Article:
In the artist’s own words, “‘The Silver Salver‘ examines the real “fruits” exported by Israeli society; what is the price of being Israeli, what part does the individual play in it? From a feminist point of view, it is about the forced sacrifices of Israeli women and in many ways, all women. We sacrifice our womanhood in this society and in every society; served on silver platters like exotic fruits. You want exotic fruits? Here, you can have them. They are going to scream, yell, faint, puke, bleed, get wet and get dry and all that. You want a woman – you get a woman.”

 

Photo: Omer Ben Zvi

 

In this work, the woman is reduced to an equation of her circumstances, random coincidences of life and controlling structures of political, biological and social systems. From this point of view womanhood is not a pretty sight and the collective illusion, i.e. our shared beliefs about what the real, successful and complete woman is like, are torn to pieces because of the undeniably human element of the liquids and sounds coming out of the sculptures’ bodies. Edry’s position is still critical towards current frames of thought and it might be suggested that she is asking her fellow women to get a grip and to stop victimizing themselves despite the inherited burdens; they will not ”go away”, action is required. Her recent shows have made both women and men cry, because this is a struggle all conscious human beings will recognize; it is a fight for individual freedom within society.

After the surprisingly wide-spanning, coherent and powerful MFA graduation show Conversation Pieces – Scenes of Unfashionable Life at Goldsmiths in London (July 2011), Edry received the commission from Dr Galia Bar Or, Curator and Director of The Museum of Art, Ein Harod. The main inspiration for the show was the poem The Silver Salver, written in 1947 by Nathan Alterman. The poem is based on the saying “The state will not be given to the Jewish people on a silver platter”, attributed to Israel’s first president Chaim Weizmann. The dream of an equal and functional two state solution lives on among both Arabs and Jews, but the conflict persists. The hysterical date and the sexually repressed lychee can be understood as symbols of the Israeli people’s moaning and groaning about the situation. The political dimension of the work is a double-edged sword, where Edry is communicating the national sacrifice as well as the responsibility of each individual citizen to face reality and to put their shoulder to the wheel. “We sacrifice the possibility of contributing to the world, because we are being boycotted and barred from academies. Are we going to continue this stale mate?” the artist continues. “Are my children going to have to go to the army? We think we are in control, but life is dictated to us by men in positions of power.”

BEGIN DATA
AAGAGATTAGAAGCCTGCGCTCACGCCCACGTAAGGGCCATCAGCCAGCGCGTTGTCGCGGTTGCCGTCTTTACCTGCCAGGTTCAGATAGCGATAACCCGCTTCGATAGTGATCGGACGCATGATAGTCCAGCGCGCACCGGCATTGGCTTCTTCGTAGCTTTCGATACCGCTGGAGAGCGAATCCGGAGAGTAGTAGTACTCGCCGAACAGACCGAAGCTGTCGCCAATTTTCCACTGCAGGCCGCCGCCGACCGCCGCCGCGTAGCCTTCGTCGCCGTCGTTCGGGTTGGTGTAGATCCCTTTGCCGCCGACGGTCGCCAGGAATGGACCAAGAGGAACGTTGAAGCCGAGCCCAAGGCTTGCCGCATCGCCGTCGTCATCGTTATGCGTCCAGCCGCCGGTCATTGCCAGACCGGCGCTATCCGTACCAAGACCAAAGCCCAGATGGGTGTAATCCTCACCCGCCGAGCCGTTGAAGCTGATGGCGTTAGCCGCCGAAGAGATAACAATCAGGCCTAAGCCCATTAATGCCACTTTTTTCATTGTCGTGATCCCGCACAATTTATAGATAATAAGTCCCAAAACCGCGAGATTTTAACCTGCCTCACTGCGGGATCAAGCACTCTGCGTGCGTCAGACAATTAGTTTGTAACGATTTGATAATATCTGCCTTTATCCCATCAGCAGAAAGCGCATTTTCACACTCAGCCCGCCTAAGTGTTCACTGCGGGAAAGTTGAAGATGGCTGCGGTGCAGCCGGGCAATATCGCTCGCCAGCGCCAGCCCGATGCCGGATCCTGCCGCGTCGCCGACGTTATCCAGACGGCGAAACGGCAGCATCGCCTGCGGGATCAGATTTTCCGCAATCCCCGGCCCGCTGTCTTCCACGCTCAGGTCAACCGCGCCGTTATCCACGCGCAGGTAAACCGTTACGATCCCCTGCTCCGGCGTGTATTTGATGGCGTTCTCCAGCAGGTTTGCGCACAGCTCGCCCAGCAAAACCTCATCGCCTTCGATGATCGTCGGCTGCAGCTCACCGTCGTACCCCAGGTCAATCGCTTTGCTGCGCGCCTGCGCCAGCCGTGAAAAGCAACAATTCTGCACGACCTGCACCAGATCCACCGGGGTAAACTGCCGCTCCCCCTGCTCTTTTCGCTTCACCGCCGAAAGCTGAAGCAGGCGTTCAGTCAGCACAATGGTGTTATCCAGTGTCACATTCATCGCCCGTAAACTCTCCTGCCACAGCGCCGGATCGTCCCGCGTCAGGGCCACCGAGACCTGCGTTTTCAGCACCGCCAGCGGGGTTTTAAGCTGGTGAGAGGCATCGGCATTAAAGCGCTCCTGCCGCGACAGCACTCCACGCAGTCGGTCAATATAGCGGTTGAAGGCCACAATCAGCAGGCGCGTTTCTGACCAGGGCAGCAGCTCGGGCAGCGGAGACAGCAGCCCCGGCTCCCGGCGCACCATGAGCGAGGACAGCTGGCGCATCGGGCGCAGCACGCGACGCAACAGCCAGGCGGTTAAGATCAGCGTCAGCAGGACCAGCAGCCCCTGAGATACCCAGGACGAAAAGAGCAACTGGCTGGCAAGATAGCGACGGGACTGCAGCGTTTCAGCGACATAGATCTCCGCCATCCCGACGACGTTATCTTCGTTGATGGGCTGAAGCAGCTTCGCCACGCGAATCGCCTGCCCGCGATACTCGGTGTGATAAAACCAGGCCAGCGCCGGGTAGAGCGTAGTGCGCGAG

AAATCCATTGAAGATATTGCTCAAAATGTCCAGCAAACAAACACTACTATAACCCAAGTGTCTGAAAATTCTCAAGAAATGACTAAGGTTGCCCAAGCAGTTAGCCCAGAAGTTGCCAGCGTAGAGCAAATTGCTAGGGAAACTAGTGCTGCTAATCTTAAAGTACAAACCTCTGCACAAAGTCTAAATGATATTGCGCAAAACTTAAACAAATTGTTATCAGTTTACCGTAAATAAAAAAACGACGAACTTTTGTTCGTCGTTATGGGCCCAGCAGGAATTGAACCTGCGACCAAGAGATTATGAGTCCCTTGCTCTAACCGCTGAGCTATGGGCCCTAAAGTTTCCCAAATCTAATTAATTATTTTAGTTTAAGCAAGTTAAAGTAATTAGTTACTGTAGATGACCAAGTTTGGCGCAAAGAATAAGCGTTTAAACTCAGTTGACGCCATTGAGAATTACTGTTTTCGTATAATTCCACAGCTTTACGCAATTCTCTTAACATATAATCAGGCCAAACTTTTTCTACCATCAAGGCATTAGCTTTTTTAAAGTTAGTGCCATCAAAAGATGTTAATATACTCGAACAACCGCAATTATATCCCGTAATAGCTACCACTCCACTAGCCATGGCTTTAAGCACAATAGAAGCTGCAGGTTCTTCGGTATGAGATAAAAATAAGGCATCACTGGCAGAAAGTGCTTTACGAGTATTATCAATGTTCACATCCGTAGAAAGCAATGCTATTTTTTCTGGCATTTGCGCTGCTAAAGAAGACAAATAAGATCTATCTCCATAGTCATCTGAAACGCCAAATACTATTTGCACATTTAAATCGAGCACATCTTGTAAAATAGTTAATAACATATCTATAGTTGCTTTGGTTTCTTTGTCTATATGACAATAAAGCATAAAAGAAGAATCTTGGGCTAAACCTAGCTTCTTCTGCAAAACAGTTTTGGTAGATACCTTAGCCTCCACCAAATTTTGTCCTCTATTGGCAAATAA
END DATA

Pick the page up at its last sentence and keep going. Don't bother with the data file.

Photo: Reut Kersz

Photo: Guy Barkan

 

The inauguration itself was the grand finale of the performance in which the giant chickpea monument covered in royal blue satin with a golden ribbon, was unveiled by Edry and the chief curator. They were both dressed in silver and conducted the ceremony like a couple of space army generals.  One of the four crewmen, the armed almighty rock star, appeared on top of the sculpture and started humping his gun aggressively, causing the entire sculpture to rattle in line with a loud bass beat and an increasingly mad harmonica melody coming from inside of the sculpture. Two adjacent larger-than-life wall projections transmitted what was going on inside and outside the chickpea, culminating in a beautifully grotesque image of the hero’s naked bottom wobbling uncontrollably. Smoke and strobe lights created an urgent feeling of rock’n’roll war á la Hollywood. He was the cool guy, wasn’t he? We have seen him in many film productions. He is the bad guy who gets the pretty woman and he is the face of Israel. Was it a coincidence that the chickpea resembled an obese bottom or a giant pair of testicles, rattling and shaking like fat? The man in control made love to the weapon until he finally reached a climax and shot hundreds of boiled chickpeas towards the audience.

Edry explains, “I wanted to make people understand that this is what we look like from the outside. The spectacle of the female fruits hadn’t changed a thing, because despite their impact, influence and inspiration, we were still stuck with this enormous thing spraying the audience with its seeds of war. It is about our lack of control in this social order.”

Live interview – Meet Jeffrey Silverthorne

Meet Jeffrey Silverthorne at Daniel Blau
::6th September 7 pm::

Introduction Brad Feuerhelm, Director of Daniel Blau Gallery London
+ Photography slide show
+ Live interview with Elinros Henriksdotter

American photographer Jeffrey Silverthorne is visiting the gallery for a comprehensive live interview with Elinros Henriksdotter from ContemporaryTalks.com in connection with his participation in “Haunting the Chapel  – Photography and Dissolution” (1 Sept – 8 Oct 2011); an exhibition of vintage, anonymous, vernacular and spirit photography.

Jeffrey Silverthorne invites his audience to hidden worlds that are fully ignored by most –because of their danger, ugliness and difficult nature. He is an anonymous spectator, who instantly steps aside from his point of view and leave us alone with our experience.

What it is like to stand next to an unidentified dead person in the morgue? Do questions bombard your mind, and if, what are the answers sought for? Maybe it is a mind-numbing experience that silences you for days. Is it possible to go so far as to imagine oneself in that position; the body cold and stiff and everyone deprived of the last goodbye?